By Pieter Hugo, Chief Client and Distribution Officer at M&G Investments
Because many people are unable to save enough money throughout their working lives, the sad truth is that they face a high risk of running out of money in retirement (called longevity risk) or are possibly even unable to retire at all. This very common dilemma is exacerbated by the popular investment strategy of de-risking one’s portfolio at (or even before) retirement, in order to minimise volatility or reduce their risk of capital loss over the short term. While de-risking is a sound move for those who already have sufficient retirement savings built up to last for the rest of their lives, it can be a costly decision for investors who face a shortfall.
For those reaching retirement age, by design, investors are told scale back on equities and listed property in their portfolios and move into low-risk assets (such as cash and bonds or an Income Fund). One of the major drawbacks of this approach is that it limits your investments’ growth potential exactly at the time when your retirement capital has reached its highest-ever value. This is the time when you benefit most from compounding those high levels of asset values. By cashing in your higher-risk investments in exchange for the “safety” of bonds or money market instruments, you are trading away the risk of capital loss for increased longevity. This is because these more conservative assets will not offer sufficient inflation-beating growth throughout a long retirement.
Over the past 40 years, South African bonds and cash have historically delivered real returns of around 2.8% and 1.6% respectively per year. Meanwhile, equities have outperformed inflation by approximately 7.5% per year over the same period. Combining these assets in a typical “balanced” portfolio of around 25% in fixed income and 75% in equities and property have generally produced a real return of around 5% per year. For investors who haven’t saved enough for retirement, these potentially higher returns, plus the extra years spent in growth assets, can play a crucial role in extending the longevity of retirement income. This is particularly important these days given people’s longer life spans, where one can easily spend 30-plus years in retirement.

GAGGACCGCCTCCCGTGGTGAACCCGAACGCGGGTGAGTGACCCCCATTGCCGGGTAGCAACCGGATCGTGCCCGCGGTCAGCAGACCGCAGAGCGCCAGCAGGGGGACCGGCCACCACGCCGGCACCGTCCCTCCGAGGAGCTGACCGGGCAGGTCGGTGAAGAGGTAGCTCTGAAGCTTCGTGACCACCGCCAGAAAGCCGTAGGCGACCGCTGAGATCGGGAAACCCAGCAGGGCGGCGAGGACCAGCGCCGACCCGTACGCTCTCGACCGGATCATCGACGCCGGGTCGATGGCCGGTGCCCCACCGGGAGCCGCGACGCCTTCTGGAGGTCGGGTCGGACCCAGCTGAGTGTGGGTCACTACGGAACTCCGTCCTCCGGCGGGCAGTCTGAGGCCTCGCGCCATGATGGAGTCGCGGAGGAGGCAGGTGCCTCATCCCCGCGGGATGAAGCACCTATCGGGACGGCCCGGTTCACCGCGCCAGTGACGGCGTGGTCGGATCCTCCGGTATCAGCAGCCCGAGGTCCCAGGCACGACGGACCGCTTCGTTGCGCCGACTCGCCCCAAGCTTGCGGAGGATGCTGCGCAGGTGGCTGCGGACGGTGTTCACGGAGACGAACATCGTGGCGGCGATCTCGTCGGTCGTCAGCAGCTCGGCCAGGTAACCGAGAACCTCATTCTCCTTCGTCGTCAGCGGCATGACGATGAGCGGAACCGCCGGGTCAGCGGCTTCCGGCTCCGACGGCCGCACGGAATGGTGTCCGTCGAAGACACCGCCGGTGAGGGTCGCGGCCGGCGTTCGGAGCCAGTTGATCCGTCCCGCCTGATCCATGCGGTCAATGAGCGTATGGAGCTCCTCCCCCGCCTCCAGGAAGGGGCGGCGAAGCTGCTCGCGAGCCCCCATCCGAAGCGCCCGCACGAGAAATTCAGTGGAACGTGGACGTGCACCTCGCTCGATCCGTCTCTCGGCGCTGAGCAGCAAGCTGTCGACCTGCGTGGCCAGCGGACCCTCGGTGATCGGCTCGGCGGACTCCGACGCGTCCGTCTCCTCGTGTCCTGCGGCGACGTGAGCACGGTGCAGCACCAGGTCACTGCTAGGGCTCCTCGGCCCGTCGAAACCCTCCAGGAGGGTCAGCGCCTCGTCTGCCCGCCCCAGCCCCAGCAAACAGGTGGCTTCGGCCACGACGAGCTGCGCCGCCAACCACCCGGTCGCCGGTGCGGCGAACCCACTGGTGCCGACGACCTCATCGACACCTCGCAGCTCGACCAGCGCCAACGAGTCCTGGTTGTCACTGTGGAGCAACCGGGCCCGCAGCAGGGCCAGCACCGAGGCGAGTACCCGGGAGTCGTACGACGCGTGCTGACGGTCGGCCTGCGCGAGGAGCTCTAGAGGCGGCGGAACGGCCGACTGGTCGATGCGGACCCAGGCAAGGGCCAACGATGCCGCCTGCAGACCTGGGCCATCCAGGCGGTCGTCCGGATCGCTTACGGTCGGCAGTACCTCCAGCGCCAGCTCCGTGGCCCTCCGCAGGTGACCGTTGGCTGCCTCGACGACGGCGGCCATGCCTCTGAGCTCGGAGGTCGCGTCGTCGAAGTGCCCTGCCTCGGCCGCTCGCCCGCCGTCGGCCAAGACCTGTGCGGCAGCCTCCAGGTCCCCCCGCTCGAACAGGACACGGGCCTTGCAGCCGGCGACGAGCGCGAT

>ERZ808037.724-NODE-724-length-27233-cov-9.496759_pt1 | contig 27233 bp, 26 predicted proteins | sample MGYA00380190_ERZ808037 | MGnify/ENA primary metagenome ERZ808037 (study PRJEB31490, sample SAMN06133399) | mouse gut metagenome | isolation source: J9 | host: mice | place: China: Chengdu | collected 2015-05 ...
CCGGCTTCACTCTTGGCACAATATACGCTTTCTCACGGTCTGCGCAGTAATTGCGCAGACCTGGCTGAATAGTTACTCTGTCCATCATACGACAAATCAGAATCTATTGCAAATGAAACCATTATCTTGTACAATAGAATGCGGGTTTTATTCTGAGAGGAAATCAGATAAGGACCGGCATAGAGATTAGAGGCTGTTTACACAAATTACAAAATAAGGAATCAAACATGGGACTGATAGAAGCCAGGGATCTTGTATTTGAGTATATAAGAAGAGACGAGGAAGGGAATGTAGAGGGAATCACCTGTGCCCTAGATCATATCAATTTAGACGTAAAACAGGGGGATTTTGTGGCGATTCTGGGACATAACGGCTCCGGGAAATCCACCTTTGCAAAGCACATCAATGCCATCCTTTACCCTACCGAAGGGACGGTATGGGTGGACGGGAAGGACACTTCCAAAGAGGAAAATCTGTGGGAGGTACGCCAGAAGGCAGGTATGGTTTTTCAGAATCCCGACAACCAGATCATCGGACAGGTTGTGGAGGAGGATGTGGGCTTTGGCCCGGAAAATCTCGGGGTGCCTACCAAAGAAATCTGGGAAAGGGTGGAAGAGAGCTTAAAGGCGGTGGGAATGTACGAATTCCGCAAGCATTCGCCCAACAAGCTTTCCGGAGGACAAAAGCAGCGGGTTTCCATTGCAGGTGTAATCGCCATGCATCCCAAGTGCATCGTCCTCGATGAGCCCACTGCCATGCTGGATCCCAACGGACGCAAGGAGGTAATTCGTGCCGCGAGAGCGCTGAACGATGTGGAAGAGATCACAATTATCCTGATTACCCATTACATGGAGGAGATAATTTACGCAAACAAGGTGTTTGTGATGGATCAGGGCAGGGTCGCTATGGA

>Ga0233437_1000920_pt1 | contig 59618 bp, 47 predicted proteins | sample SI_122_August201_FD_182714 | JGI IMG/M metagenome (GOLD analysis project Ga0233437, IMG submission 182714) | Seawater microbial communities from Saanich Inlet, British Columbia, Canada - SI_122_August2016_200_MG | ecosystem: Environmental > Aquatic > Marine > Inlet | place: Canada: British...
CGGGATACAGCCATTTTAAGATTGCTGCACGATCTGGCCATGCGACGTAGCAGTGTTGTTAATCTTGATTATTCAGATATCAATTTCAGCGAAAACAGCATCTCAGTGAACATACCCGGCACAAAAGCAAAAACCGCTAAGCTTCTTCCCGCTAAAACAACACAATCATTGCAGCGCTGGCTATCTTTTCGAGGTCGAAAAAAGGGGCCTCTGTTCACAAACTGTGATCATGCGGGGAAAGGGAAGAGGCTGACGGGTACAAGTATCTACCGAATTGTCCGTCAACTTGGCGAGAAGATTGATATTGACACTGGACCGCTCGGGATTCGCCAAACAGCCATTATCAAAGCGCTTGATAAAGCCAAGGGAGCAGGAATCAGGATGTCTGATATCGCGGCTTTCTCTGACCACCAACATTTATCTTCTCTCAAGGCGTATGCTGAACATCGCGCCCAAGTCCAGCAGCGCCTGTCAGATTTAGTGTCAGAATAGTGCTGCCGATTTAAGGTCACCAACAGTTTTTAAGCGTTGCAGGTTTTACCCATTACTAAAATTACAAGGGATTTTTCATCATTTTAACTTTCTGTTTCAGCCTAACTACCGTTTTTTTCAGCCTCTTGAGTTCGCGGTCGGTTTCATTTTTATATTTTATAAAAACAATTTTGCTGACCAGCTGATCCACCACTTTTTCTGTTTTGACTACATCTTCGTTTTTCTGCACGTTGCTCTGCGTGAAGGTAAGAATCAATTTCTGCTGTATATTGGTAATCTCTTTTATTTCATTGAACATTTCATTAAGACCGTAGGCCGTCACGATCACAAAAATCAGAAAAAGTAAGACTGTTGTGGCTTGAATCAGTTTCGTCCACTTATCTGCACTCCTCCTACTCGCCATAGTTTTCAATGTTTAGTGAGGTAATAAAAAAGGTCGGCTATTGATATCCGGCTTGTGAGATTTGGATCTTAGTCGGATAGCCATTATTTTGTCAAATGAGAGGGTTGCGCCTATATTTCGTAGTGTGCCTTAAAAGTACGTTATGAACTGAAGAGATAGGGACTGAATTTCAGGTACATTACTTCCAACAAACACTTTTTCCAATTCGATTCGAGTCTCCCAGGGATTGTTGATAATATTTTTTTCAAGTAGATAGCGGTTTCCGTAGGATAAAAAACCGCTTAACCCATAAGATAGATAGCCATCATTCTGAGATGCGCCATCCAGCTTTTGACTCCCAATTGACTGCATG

To illustrate this point, Graph1 shows the length of time your money would last if you de-risked your investment from a typical balanced portfolio earning a real return of 5% p.a. to a typical Income-type portfolio earning a real return of 2% p.a. when you retire at age 60, compared to remaining invested in a balanced fund throughout your life. We can see that your total investment value of around R10 million at age 60 (shown by the dark vertical bar) lasts to age 79 as you withdraw an income while earning only a 2% real return (shown by the light blue area). However, by continuing to earn a 5% real return (depicted by the green area), you build up much more value in your retirement pot over the years, and it lasts to age 90, or 11 years longer, while still drawing the same income. Put differently, staying exposed to equity and listed property for your retirement years can dramatically reduce the probability of outliving your money.
For investors worried about the risk of continuing to invest in equities with their higher volatility (also called drawdown risk), this is certainly a concern should markets not perform well for extended periods of time, but it is likely to be less problematic when you still have a decades-long investment timeframe, compared to running out money completely. You will be able to save some of the higher returns from good months to make up for the bad, and a financial adviser can help guide you through market downturns to avoid any destructive investment behaviours. These measures should go a long way towards overcoming the fear of volatility.